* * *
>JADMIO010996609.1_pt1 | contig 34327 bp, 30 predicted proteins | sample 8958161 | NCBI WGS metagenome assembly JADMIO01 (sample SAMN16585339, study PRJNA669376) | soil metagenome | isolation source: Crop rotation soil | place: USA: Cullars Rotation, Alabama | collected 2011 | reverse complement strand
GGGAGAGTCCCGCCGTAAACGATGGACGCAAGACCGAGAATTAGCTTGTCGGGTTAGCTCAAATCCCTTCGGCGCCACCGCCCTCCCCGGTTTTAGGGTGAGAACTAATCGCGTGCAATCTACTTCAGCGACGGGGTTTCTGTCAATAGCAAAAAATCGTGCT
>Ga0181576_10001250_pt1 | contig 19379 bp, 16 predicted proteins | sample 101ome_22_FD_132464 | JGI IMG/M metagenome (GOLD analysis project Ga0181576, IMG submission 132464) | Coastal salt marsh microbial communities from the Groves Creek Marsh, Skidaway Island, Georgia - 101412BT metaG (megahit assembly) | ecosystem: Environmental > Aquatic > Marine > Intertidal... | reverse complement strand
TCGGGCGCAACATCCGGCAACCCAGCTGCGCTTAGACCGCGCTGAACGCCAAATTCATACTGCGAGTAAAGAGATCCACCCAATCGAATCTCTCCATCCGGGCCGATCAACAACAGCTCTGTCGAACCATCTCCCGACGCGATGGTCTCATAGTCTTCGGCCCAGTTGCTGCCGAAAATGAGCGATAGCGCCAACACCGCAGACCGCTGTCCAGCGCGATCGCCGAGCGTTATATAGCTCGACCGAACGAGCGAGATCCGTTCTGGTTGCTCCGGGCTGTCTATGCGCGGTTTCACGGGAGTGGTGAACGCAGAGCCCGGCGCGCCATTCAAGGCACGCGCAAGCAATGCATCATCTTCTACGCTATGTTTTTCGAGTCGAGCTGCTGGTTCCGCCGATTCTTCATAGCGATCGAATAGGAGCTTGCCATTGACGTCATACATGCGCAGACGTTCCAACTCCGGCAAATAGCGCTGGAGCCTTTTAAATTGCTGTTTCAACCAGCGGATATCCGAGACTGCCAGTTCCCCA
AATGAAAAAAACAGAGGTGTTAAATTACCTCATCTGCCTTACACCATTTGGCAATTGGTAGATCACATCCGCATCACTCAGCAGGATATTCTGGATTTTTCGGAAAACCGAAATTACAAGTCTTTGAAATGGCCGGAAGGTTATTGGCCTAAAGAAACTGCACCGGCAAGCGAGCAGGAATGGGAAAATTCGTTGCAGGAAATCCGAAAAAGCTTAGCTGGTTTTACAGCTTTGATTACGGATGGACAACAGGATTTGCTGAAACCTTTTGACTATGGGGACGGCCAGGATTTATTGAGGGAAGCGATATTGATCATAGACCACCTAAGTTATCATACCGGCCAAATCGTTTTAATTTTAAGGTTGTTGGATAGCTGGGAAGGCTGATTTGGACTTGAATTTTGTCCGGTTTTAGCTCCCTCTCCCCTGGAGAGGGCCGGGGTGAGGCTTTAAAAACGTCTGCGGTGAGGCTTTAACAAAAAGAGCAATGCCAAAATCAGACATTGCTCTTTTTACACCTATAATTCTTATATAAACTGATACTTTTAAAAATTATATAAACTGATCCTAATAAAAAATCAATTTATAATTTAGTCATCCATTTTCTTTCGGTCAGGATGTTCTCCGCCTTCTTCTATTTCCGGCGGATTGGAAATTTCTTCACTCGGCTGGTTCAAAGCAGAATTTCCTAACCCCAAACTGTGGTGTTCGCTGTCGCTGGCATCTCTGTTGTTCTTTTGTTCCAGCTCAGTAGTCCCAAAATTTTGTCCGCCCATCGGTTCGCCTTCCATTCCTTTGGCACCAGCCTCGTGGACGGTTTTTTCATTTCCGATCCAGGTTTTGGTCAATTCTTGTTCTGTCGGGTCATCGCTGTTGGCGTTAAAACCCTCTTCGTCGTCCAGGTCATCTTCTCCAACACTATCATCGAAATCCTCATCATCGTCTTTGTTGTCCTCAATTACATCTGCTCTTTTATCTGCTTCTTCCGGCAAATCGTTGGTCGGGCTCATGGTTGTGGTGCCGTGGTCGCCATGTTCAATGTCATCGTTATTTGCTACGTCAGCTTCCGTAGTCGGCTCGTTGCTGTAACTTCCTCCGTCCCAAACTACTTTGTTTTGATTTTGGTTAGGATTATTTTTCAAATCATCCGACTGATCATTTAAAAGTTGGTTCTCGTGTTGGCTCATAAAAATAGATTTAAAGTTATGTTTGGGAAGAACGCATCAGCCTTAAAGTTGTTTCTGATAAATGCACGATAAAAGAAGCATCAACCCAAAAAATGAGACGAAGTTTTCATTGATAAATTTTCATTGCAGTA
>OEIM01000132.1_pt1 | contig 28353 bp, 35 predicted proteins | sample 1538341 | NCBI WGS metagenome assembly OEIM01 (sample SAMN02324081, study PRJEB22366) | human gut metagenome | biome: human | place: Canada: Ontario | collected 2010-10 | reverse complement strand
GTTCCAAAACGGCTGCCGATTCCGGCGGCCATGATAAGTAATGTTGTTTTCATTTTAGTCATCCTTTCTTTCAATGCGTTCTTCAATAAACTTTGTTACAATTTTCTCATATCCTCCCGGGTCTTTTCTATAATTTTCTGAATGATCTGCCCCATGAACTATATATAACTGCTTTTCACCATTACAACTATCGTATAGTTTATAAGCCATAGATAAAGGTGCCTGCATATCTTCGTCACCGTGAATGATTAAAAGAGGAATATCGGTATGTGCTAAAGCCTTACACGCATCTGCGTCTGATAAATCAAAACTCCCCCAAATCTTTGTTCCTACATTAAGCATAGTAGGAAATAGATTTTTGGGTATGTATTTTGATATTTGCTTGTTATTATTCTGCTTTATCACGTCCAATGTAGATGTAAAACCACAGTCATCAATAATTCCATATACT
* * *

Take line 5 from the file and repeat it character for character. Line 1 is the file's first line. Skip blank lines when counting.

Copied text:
AATGAAAAAAACAGAGGTGTTAAATTACCTCATCTGCCTTACACCATTTGGCAATTGGTAGATCACATCCGCATCACTCAGCAGGATATTCTGGATTTTTCGGAAAACCGAAATTACAAGTCTTTGAAATGGCCGGAAGGTTATTGGCCTAAAGAAACTGCACCGGCAAGCGAGCAGGAATGGGAAAATTCGTTGCAGGAAATCCGAAAAAGCTTAGCTGGTTTTACAGCTTTGATTACGGATGGACAACAGGATTTGCTGAAACCTTTTGACTATGGGGACGGCCAGGATTTATTGAGGGAAGCGATATTGATCATAGACCACCTAAGTTATCATACCGGCCAAATCGTTTTAATTTTAAGGTTGTTGGATAGCTGGGAAGGCTGATTTGGACTTGAATTTTGTCCGGTTTTAGCTCCCTCTCCCCTGGAGAGGGCCGGGGTGAGGCTTTAAAAACGTCTGCGGTGAGGCTTTAACAAAAAGAGCAATGCCAAAATCAGACATTGCTCTTTTTACACCTATAATTCTTATATAAACTGATACTTTTAAAAATTATATAAACTGATCCTAATAAAAAATCAATTTATAATTTAGTCATCCATTTTCTTTCGGTCAGGATGTTCTCCGCCTTCTTCTATTTCCGGCGGATTGGAAATTTCTTCACTCGGCTGGTTCAAAGCAGAATTTCCTAACCCCAAACTGTGGTGTTCGCTGTCGCTGGCATCTCTGTTGTTCTTTTGTTCCAGCTCAGTAGTCCCAAAATTTTGTCCGCCCATCGGTTCGCCTTCCATTCCTTTGGCACCAGCCTCGTGGACGGTTTTTTCATTTCCGATCCAGGTTTTGGTCAATTCTTGTTCTGTCGGGTCATCGCTGTTGGCGTTAAAACCCTCTTCGTCGTCCAGGTCATCTTCTCCAACACTATCATCGAAATCCTCATCATCGTCTTTGTTGTCCTCAATTACATCTGCTCTTTTATCTGCTTCTTCCGGCAAATCGTTGGTCGGGCTCATGGTTGTGGTGCCGTGGTCGCCATGTTCAATGTCATCGTTATTTGCTACGTCAGCTTCCGTAGTCGGCTCGTTGCTGTAACTTCCTCCGTCCCAAACTACTTTGTTTTGATTTTGGTTAGGATTATTTTTCAAATCATCCGACTGATCATTTAAAAGTTGGTTCTCGTGTTGGCTCATAAAAATAGATTTAAAGTTATGTTTGGGAAGAACGCATCAGCCTTAAAGTTGTTTCTGATAAATGCACGATAAAAGAAGCATCAACCCAAAAAATGAGACGAAGTTTTCATTGATAAATTTTCATTGCAGTA